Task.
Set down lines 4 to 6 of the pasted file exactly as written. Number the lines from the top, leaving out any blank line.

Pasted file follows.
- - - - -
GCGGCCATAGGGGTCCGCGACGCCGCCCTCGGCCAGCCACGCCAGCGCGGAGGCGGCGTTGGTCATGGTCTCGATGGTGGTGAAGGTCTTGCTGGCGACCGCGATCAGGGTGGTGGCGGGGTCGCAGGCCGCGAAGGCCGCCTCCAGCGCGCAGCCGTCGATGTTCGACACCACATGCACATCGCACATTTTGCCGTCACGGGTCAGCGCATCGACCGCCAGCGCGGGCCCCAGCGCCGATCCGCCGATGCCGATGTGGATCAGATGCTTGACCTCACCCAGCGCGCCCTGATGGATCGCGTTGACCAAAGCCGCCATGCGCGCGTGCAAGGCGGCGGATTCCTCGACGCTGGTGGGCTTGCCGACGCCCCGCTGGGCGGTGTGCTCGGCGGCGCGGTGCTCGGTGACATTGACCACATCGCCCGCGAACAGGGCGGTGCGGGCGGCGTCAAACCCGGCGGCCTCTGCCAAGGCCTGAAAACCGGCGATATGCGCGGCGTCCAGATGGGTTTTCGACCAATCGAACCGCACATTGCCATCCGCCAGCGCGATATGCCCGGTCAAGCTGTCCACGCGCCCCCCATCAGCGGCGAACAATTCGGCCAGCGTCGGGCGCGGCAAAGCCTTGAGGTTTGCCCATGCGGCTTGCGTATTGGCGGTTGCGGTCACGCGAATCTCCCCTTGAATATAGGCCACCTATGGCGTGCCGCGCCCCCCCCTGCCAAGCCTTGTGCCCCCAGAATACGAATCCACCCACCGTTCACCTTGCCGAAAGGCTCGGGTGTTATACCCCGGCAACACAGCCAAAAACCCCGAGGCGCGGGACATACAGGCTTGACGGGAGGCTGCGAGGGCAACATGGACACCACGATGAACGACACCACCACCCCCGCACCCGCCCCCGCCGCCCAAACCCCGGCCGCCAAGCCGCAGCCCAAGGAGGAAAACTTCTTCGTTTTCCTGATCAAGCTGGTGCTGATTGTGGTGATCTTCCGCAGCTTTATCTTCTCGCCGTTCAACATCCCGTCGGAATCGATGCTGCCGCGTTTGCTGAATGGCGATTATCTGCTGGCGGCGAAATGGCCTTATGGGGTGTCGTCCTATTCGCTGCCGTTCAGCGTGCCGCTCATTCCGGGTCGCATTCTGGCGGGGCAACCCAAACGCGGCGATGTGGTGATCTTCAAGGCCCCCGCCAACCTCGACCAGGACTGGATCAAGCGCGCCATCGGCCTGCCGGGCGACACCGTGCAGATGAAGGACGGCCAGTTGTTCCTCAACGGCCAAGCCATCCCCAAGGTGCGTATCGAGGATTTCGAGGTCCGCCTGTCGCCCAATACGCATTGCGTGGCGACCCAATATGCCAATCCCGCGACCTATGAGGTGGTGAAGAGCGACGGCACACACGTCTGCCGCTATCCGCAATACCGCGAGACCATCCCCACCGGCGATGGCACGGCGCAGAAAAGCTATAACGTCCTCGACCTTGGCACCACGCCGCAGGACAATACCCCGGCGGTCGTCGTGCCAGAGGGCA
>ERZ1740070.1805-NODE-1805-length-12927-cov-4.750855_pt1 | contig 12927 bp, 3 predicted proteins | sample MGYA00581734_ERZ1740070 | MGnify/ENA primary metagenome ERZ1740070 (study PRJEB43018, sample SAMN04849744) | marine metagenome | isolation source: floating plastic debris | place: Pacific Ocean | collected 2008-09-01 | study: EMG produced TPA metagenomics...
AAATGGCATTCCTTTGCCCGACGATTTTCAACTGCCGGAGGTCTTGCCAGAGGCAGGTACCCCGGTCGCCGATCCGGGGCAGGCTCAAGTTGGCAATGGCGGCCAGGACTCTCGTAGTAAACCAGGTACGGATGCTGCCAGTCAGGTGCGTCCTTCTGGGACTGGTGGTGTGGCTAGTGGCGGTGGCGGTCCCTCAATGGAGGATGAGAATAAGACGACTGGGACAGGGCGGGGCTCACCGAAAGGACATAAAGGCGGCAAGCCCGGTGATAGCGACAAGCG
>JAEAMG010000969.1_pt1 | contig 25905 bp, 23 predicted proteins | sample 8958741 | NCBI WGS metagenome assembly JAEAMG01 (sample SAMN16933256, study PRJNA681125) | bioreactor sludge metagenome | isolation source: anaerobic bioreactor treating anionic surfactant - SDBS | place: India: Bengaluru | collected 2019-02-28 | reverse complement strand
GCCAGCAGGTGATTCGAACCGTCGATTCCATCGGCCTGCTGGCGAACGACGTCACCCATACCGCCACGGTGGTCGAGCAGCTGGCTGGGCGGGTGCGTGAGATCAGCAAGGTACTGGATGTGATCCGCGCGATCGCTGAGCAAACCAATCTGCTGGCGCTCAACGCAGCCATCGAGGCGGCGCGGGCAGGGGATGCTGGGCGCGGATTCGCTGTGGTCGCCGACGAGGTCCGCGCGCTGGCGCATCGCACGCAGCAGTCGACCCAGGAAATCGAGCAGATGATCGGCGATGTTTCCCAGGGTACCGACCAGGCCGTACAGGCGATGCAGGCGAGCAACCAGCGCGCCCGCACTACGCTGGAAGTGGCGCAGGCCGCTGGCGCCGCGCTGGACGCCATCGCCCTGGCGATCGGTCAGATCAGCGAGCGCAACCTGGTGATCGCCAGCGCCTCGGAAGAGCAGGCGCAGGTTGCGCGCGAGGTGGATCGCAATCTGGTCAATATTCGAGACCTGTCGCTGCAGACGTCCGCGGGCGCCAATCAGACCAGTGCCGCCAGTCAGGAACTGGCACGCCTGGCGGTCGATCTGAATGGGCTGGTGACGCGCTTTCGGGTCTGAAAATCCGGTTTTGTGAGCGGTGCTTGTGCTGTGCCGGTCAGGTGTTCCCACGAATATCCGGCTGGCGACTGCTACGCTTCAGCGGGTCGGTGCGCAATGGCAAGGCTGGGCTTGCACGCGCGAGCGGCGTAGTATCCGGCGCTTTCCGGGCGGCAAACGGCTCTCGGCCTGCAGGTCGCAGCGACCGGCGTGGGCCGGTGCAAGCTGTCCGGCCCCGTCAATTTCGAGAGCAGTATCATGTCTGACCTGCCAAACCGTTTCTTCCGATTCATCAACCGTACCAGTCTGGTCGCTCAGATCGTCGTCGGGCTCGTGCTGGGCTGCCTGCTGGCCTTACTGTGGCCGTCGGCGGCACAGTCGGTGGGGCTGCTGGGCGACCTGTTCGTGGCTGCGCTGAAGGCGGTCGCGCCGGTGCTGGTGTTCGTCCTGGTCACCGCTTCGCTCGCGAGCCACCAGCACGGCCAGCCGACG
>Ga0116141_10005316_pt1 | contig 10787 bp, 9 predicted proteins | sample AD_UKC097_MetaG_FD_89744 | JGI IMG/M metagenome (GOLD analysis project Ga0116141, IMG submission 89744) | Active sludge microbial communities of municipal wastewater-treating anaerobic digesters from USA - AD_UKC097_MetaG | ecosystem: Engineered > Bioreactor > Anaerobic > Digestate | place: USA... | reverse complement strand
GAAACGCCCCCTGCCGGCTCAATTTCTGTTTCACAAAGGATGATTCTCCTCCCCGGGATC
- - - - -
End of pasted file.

>JAEAMG010000969.1_pt1 | contig 25905 bp, 23 predicted proteins | sample 8958741 | NCBI WGS metagenome assembly JAEAMG01 (sample SAMN16933256, study PRJNA681125) | bioreactor sludge metagenome | isolation source: anaerobic bioreactor treating anionic surfactant - SDBS | place: India: Bengaluru | collected 2019-02-28 | reverse complement strand
GCCAGCAGGTGATTCGAACCGTCGATTCCATCGGCCTGCTGGCGAACGACGTCACCCATACCGCCACGGTGGTCGAGCAGCTGGCTGGGCGGGTGCGTGAGATCAGCAAGGTACTGGATGTGATCCGCGCGATCGCTGAGCAAACCAATCTGCTGGCGCTCAACGCAGCCATCGAGGCGGCGCGGGCAGGGGATGCTGGGCGCGGATTCGCTGTGGTCGCCGACGAGGTCCGCGCGCTGGCGCATCGCACGCAGCAGTCGACCCAGGAAATCGAGCAGATGATCGGCGATGTTTCCCAGGGTACCGACCAGGCCGTACAGGCGATGCAGGCGAGCAACCAGCGCGCCCGCACTACGCTGGAAGTGGCGCAGGCCGCTGGCGCCGCGCTGGACGCCATCGCCCTGGCGATCGGTCAGATCAGCGAGCGCAACCTGGTGATCGCCAGCGCCTCGGAAGAGCAGGCGCAGGTTGCGCGCGAGGTGGATCGCAATCTGGTCAATATTCGAGACCTGTCGCTGCAGACGTCCGCGGGCGCCAATCAGACCAGTGCCGCCAGTCAGGAACTGGCACGCCTGGCGGTCGATCTGAATGGGCTGGTGACGCGCTTTCGGGTCTGAAAATCCGGTTTTGTGAGCGGTGCTTGTGCTGTGCCGGTCAGGTGTTCCCACGAATATCCGGCTGGCGACTGCTACGCTTCAGCGGGTCGGTGCGCAATGGCAAGGCTGGGCTTGCACGCGCGAGCGGCGTAGTATCCGGCGCTTTCCGGGCGGCAAACGGCTCTCGGCCTGCAGGTCGCAGCGACCGGCGTGGGCCGGTGCAAGCTGTCCGGCCCCGTCAATTTCGAGAGCAGTATCATGTCTGACCTGCCAAACCGTTTCTTCCGATTCATCAACCGTACCAGTCTGGTCGCTCAGATCGTCGTCGGGCTCGTGCTGGGCTGCCTGCTGGCCTTACTGTGGCCGTCGGCGGCACAGTCGGTGGGGCTGCTGGGCGACCTGTTCGTGGCTGCGCTGAAGGCGGTCGCGCCGGTGCTGGTGTTCGTCCTGGTCACCGCTTCGCTCGCGAGCCACCAGCACGGCCAGCCGACG
>Ga0116141_10005316_pt1 | contig 10787 bp, 9 predicted proteins | sample AD_UKC097_MetaG_FD_89744 | JGI IMG/M metagenome (GOLD analysis project Ga0116141, IMG submission 89744) | Active sludge microbial communities of municipal wastewater-treating anaerobic digesters from USA - AD_UKC097_MetaG | ecosystem: Engineered > Bioreactor > Anaerobic > Digestate | place: USA... | reverse complement strand